Going Postal with Terry Pratchett
The Discworld author talks about a new television adaptation of "Going Postal," the problems power brings, and the impossibility of living in a world when he isn't writing a book. Matilda Battersby reports.
Tuesday 20 April 2010
All novelists are worried about how their creations are put on screen, but Terry Pratchett, the cult fantasy writer who has sold 45 million books world wide, famed for his white beard and trademark black hat, is particularly pernickety. So much so, in fact, that during the filming of an adaptation of his 33rd Discworld novel “Going Postal” for Sky One, he spent most of his time behind-the-scenes, making sure it was all going smoothly.
“I was the on set Discworld expert, if you like. In fact they even came perilously close to taking advice from me,” he told me, during an interview at the Miptv conference in Cannes. “Working for television is very different from Hollywood. There’s much less money and much less interference and I think that, as a result, you get a lot more ingenuity. You take a bunch of good people and a small budget, and if the scenery shakes, that’s because it was meant to shake.”
“Going Postal” is the tale of con artist Moist Von Lipwing (Richard Coyle) who is forced, because of his criminal activity and the intervention of his powerful friends, to take on the job of Postmaster in the dilapidated post office of the city of Ankh-Morpork. The television version comes in two hour-long episodes, closely resembling the book in both dialogue and feel, although the ending and some smaller features have been amended, which hawkish readers might be offended by.
Pratchett is notably upset by such changes. He says: “With great power comes great frustration. Sometimes, when on set, I’d pipe up and say ‘that isn’t right!’ But often you have to recognise that the form has to change in adaptation. I know that the readers on the whole won’t mind too much.”
Mob, the production company responsible for “Going Postal”, have worked with Pratchett twice before on other Discworld adaptations, “Hogfather” and “The Colour of Magic”. “There is so much good dialogue in Terry’s books that we really struggled with cutting it,” says executive producer Rod Brown.
And with Pratchett’s keen involvement on the set and closeness to the story and it's characters, the production process is not always plain sailing. As Pratchett wryly remarks, there was a time during the making of the “Hogfather” when the pair “nearly came to blows” over an abridgement. But they appear good friends now and Pratchett claims to have only “some minute problems” with the adaptation of “Going Postal” and is aware of the difficulties of condensing his work.
“I recently had a complicated phone call with someone who had to abridge a Discworld book. He said that just when you think ‘Oh that bit’s nonsense, I can cut that,’ you realise it forms it the entire basis of the plot and have to start all over again. We had this problem with “Going Postal,” as the phrase ‘The falling angel meets the rising ape’ has particular importance and they wanted to cut it,” he says.
Pratchett, who is a self confessed lover of the Channel 4 comedy “Black Books”, said he was excited that Tamsin Greig, who starred in the series, agreed to be involved in the project. He said of her character, the spiky journalist Miss Cripslock: “I always wanted her to be that kind of sharp, adventurous woman and that’s just perfect for Greig.” Adora Belle Dearheart, played by Clare Foy, star of BBC1’s “Little Dorrit”, is described by Pratchett as “a kind of Bogart heroine.” Charles Dance, who plays the austere Lord Vetinari said he “enjoyed being mucked about by Terry Pratchett" on set.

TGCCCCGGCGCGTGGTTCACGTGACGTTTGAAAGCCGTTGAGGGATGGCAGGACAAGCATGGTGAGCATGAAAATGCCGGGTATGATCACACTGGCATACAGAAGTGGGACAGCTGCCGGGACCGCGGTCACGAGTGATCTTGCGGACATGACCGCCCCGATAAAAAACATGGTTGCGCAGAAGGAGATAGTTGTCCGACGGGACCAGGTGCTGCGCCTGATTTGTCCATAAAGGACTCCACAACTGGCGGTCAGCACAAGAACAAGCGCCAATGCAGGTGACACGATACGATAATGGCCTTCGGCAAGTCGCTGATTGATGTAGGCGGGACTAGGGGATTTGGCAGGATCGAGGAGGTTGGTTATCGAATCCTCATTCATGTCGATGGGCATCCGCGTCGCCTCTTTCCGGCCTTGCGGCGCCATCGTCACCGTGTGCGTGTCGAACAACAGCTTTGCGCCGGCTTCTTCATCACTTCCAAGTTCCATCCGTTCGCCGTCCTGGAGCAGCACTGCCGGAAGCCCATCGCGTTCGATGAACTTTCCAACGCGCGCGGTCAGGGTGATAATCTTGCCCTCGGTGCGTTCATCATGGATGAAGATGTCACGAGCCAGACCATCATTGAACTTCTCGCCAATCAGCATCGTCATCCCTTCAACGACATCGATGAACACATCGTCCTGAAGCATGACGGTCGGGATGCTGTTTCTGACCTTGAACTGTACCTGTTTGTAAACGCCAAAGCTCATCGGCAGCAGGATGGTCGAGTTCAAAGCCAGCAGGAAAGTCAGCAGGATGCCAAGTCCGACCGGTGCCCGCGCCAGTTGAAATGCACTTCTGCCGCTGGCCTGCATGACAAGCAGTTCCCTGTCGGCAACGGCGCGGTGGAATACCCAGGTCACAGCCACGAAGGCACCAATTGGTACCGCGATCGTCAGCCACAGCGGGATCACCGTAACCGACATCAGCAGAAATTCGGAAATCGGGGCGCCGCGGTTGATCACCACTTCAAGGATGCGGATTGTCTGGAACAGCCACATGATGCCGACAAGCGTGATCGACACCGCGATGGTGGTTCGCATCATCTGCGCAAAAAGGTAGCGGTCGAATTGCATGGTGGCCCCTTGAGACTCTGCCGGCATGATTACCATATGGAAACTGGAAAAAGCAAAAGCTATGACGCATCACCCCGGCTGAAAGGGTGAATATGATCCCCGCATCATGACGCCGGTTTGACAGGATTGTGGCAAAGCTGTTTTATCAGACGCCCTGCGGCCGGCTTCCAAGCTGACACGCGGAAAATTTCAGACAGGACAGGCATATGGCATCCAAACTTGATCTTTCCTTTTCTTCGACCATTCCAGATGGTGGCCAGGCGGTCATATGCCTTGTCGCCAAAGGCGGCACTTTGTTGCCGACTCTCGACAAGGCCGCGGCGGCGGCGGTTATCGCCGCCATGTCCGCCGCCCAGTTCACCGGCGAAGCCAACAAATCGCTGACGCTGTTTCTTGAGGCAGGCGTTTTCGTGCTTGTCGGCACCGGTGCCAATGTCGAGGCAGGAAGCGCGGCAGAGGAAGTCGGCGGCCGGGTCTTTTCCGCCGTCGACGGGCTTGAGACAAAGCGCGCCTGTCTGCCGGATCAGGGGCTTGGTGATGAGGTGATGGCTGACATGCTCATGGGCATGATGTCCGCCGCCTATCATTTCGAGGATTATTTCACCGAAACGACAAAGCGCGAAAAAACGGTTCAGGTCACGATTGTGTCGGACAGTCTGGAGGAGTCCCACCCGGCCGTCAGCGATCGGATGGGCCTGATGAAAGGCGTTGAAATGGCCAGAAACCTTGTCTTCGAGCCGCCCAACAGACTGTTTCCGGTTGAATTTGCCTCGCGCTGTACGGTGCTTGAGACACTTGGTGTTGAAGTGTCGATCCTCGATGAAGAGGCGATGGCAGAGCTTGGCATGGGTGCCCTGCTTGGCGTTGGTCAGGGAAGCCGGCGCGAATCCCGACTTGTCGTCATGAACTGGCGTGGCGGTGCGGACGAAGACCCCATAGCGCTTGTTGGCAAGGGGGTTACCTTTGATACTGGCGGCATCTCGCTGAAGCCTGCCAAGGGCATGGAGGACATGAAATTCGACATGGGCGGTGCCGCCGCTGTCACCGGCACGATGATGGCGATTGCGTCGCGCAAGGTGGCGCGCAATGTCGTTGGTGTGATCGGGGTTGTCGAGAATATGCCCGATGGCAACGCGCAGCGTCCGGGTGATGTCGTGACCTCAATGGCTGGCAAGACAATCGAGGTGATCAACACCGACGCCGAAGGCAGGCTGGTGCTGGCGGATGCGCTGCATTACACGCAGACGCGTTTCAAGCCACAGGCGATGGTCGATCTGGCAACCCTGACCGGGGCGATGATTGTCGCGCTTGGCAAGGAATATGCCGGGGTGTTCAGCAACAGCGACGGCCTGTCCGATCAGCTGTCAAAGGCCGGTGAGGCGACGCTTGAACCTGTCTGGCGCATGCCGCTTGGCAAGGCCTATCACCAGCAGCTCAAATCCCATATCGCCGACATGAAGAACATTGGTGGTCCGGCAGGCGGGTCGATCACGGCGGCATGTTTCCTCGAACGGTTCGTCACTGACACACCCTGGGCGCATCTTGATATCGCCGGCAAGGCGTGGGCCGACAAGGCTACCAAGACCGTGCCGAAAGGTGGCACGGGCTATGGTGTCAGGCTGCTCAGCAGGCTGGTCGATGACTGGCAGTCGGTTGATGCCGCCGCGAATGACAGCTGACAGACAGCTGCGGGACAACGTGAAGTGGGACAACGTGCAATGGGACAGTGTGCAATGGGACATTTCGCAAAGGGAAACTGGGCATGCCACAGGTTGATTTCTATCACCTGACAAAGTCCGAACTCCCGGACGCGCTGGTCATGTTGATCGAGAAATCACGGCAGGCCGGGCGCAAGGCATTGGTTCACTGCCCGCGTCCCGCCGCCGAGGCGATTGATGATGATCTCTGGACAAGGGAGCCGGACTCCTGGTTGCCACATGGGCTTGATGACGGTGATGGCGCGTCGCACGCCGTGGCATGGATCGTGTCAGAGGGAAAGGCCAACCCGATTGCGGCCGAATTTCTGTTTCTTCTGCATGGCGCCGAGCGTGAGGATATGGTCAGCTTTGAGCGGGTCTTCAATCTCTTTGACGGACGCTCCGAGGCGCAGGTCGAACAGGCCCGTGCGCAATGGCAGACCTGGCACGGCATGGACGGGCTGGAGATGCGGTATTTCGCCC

Pratchett divides his audience into two categories: “There are fans and there are readers. The number of fans compared to the readers is a comparatively small amount. I found one once in Wyoming and, strangely enough, a collection of fans in Borneo. But the readers are all over the place. The fans will look out for the scenery shaking and any alterations in the stories’ adaptations, but the readers are not quite so particular.”
He describes the Discworld kids he meets as a bit like Midwich Cuckoos: “They have probably grown up with parents who read and have passed it onto their kids, which is pretty unusual today. They’ve most likely been encouraged to read by their mothers, if you consider that 70 per cent of my readers are women.”
Although his books can be read at any age, he’s got a series for young adults and has more recently been writing for young children. “It’s amazing what you can do with a children’s book,” he says. “You have as much freedom as when writing an adult book except you can’t put in lots of red hot sex. But, I’ve never been any good at writing that stuff anyway.”
Pratchett tells me his mother died just two weeks ago. “Oh it was a good thing really,” he says, attempting to be cheerful. “Neither she nor I would prefer her to be having a horrible time in a home.” But his sadness is palpable and says her death has delayed the completion of his current novel, “The colour of midnight.” "Plus people keep asking me to do this sort of thing, travelling, interviews and stuff. It takes up so much of my time. And people want me write the damned books."
Pratchett, who is a high profile euthanasia compaigner, was diagnosed with early-onset Alzheimer’s in December 2007, a fact he publicly announced and something he has since chronicled in a television programme for the BBC. But Pratchett is still razor sharp, reciting long and complicated extracts from past novels verbatim. He’s certainly not giving into the illness without a fight and says he’s signed two further book deals because he “cannot imagine living in a world when [he] is not writing a book”.
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